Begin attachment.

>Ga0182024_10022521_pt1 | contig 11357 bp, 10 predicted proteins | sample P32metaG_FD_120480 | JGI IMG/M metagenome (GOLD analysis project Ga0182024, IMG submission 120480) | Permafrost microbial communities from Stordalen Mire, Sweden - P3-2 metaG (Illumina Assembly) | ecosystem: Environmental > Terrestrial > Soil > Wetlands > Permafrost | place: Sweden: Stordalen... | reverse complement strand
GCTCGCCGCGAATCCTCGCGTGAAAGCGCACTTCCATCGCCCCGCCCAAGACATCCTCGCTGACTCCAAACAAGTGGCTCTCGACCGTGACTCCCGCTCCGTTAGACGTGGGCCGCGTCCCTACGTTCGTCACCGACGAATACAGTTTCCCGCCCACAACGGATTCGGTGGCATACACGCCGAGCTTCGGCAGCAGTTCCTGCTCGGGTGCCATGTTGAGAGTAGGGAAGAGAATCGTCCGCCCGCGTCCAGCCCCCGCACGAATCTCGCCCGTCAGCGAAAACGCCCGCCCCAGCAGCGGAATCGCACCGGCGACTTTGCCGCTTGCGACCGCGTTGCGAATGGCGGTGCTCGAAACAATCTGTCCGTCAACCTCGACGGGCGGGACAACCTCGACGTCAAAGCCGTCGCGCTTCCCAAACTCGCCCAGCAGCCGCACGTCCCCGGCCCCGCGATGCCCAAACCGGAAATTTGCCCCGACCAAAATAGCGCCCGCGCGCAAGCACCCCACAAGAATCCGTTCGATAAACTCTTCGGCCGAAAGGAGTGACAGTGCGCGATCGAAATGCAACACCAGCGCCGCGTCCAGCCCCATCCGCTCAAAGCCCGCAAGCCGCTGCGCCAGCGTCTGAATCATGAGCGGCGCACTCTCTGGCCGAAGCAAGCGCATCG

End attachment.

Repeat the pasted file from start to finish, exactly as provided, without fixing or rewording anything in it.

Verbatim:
>Ga0182024_10022521_pt1 | contig 11357 bp, 10 predicted proteins | sample P32metaG_FD_120480 | JGI IMG/M metagenome (GOLD analysis project Ga0182024, IMG submission 120480) | Permafrost microbial communities from Stordalen Mire, Sweden - P3-2 metaG (Illumina Assembly) | ecosystem: Environmental > Terrestrial > Soil > Wetlands > Permafrost | place: Sweden: Stordalen... | reverse complement strand
GCTCGCCGCGAATCCTCGCGTGAAAGCGCACTTCCATCGCCCCGCCCAAGACATCCTCGCTGACTCCAAACAAGTGGCTCTCGACCGTGACTCCCGCTCCGTTAGACGTGGGCCGCGTCCCTACGTTCGTCACCGACGAATACAGTTTCCCGCCCACAACGGATTCGGTGGCATACACGCCGAGCTTCGGCAGCAGTTCCTGCTCGGGTGCCATGTTGAGAGTAGGGAAGAGAATCGTCCGCCCGCGTCCAGCCCCCGCACGAATCTCGCCCGTCAGCGAAAACGCCCGCCCCAGCAGCGGAATCGCACCGGCGACTTTGCCGCTTGCGACCGCGTTGCGAATGGCGGTGCTCGAAACAATCTGTCCGTCAACCTCGACGGGCGGGACAACCTCGACGTCAAAGCCGTCGCGCTTCCCAAACTCGCCCAGCAGCCGCACGTCCCCGGCCCCGCGATGCCCAAACCGGAAATTTGCCCCGACCAAAATAGCGCCCGCGCGCAAGCACCCCACAAGAATCCGTTCGATAAACTCTTCGGCCGAAAGGAGTGACAGTGCGCGATCGAAATGCAACACCAGCGCCGCGTCCAGCCCCATCCGCTCAAAGCCCGCAAGCCGCTGCGCCAGCGTCTGAATCATGAGCGGCGCACTCTCTGGCCGAAGCAAGCGCATCG